The authors of the new study warned that a research strategy that tries to tie genes with environmental factors may be fraught with danger, but that scientists should be looking at both environmental and genetic factors in trying to account for mental illness.
"We have to work in both directions," Merikangas said.
The U.S. National Institute of Mental Health has more on depression.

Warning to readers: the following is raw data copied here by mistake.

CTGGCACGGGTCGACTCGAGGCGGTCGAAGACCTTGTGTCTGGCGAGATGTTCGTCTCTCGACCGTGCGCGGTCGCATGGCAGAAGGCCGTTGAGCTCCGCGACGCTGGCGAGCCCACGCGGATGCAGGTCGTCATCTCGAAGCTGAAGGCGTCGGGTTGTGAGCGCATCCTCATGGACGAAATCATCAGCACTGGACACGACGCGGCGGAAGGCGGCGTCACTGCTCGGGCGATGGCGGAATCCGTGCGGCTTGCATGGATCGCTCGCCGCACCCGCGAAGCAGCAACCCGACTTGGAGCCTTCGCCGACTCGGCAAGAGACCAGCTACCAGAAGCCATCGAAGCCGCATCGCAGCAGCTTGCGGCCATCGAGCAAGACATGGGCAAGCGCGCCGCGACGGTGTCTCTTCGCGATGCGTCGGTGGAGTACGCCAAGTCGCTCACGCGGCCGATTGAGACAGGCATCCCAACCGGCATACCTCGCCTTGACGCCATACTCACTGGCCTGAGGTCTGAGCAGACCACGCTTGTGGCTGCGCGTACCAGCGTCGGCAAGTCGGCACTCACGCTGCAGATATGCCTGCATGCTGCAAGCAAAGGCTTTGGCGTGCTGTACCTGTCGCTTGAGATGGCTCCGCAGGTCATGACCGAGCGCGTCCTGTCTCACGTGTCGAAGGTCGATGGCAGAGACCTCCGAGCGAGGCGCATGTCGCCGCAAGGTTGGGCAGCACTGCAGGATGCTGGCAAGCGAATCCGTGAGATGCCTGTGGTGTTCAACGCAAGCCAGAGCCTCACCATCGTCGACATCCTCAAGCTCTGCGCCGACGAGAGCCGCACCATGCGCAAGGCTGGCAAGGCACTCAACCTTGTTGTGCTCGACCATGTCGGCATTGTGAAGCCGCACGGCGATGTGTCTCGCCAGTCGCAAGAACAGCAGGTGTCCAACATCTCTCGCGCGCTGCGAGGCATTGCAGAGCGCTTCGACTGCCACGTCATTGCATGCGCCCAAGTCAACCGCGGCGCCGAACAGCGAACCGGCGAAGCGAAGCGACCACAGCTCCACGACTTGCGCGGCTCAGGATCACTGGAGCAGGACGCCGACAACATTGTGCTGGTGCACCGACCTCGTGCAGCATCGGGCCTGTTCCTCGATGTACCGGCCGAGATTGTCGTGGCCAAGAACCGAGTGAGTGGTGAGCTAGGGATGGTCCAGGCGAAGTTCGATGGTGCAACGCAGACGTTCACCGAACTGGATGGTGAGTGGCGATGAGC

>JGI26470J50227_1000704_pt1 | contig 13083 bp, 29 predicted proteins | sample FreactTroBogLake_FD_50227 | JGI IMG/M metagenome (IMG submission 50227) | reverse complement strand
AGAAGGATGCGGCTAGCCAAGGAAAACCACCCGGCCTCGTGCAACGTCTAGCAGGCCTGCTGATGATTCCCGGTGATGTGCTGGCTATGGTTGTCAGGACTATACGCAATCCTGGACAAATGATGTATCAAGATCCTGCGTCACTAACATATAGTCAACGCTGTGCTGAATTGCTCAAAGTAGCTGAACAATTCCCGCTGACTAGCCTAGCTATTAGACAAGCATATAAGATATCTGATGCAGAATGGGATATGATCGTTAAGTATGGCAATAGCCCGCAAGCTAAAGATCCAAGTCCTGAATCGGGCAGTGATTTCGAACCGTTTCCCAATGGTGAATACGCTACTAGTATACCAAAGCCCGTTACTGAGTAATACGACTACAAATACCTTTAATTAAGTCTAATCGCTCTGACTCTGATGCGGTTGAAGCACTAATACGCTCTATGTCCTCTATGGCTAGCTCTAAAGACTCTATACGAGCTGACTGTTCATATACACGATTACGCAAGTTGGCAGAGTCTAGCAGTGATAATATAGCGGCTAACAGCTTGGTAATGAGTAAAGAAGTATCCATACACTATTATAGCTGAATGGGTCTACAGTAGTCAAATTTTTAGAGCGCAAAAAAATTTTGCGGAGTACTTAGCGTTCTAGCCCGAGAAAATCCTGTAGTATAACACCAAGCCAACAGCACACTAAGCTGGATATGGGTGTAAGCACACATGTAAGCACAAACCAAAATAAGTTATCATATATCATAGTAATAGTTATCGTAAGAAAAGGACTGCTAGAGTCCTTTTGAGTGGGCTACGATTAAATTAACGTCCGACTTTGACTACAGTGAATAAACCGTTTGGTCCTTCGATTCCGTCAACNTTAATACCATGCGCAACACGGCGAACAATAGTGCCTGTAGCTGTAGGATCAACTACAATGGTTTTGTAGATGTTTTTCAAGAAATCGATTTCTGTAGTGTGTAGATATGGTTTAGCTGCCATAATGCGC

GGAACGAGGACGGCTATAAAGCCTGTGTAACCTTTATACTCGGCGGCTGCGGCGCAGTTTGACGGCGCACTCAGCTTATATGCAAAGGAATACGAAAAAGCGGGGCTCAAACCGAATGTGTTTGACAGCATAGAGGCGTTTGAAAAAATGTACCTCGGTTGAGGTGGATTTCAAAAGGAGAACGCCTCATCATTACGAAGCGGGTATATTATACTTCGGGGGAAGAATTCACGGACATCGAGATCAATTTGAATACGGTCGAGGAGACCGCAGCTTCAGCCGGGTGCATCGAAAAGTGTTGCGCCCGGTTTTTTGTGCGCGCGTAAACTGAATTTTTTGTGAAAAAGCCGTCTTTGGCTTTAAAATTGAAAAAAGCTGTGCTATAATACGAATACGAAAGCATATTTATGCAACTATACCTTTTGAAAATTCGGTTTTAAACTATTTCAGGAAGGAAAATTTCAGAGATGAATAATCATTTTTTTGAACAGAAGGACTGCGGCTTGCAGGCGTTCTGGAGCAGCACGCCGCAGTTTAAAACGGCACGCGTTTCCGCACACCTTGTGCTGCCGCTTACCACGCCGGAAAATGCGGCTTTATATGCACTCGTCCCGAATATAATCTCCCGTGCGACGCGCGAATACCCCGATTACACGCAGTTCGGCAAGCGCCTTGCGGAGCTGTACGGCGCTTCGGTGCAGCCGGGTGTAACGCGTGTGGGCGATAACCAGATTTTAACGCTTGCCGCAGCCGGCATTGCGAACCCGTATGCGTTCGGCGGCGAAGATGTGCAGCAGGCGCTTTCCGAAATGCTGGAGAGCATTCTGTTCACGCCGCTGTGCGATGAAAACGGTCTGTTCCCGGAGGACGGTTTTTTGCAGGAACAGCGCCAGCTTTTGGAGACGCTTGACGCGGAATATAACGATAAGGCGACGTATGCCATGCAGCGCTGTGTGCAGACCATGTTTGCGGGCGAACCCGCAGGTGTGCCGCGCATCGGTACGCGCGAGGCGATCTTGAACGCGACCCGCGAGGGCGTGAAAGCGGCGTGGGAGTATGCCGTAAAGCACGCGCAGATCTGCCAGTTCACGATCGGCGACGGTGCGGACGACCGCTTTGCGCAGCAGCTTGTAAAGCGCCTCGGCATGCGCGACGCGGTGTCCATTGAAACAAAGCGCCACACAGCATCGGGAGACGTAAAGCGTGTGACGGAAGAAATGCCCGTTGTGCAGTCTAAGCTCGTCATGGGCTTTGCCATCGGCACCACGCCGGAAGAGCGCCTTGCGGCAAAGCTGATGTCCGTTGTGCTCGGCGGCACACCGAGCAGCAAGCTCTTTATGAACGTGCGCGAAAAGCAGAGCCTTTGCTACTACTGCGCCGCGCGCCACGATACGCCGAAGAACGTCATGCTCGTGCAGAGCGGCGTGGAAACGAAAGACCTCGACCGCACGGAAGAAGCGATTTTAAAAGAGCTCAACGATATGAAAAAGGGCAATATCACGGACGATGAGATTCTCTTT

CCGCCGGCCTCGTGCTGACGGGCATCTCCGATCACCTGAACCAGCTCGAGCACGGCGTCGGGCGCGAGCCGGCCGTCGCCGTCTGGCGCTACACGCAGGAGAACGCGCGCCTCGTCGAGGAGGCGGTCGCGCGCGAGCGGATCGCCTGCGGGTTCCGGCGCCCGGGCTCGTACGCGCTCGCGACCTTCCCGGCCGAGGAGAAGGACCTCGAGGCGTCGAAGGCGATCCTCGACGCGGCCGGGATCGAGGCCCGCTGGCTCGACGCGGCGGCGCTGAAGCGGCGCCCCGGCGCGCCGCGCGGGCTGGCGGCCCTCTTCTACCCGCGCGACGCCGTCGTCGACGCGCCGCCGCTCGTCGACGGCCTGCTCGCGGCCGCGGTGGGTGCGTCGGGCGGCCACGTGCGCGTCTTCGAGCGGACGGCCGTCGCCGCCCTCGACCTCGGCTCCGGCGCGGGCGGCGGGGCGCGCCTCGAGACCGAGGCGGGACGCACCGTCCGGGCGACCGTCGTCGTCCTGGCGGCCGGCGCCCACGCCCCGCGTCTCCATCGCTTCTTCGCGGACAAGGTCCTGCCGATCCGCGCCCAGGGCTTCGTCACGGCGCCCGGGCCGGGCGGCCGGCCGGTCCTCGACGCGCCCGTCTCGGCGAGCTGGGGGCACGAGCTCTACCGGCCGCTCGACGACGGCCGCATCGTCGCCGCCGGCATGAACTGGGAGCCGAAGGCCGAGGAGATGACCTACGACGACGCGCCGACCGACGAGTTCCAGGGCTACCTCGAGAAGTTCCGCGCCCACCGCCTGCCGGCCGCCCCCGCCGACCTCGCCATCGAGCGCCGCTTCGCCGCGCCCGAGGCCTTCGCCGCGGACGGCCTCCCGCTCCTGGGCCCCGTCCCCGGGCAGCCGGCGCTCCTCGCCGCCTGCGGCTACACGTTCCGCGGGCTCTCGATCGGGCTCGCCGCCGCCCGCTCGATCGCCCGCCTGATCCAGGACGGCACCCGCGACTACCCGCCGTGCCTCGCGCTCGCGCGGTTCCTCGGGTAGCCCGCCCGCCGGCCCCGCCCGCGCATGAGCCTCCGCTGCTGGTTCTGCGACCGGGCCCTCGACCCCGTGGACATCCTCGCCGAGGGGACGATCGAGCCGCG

SOURCES: Kathleen Ries Merikangas, Ph.D., senior investigator and chief, genetic epidemiology research branch, U.S. National Institute of Mental Health Intramural Research Program; Keith A. Young, Ph.D., vice chair, research, Texas A&M Health Science Center College of Medicine Department of Psychiatry and Behavioral Science, and neuroimaging and genetics core leader, VA Center of Excellence for Research on Returning War Veterans, Central Texas Veterans Health Care System; June 17, 2009, Journal of the American Medical Association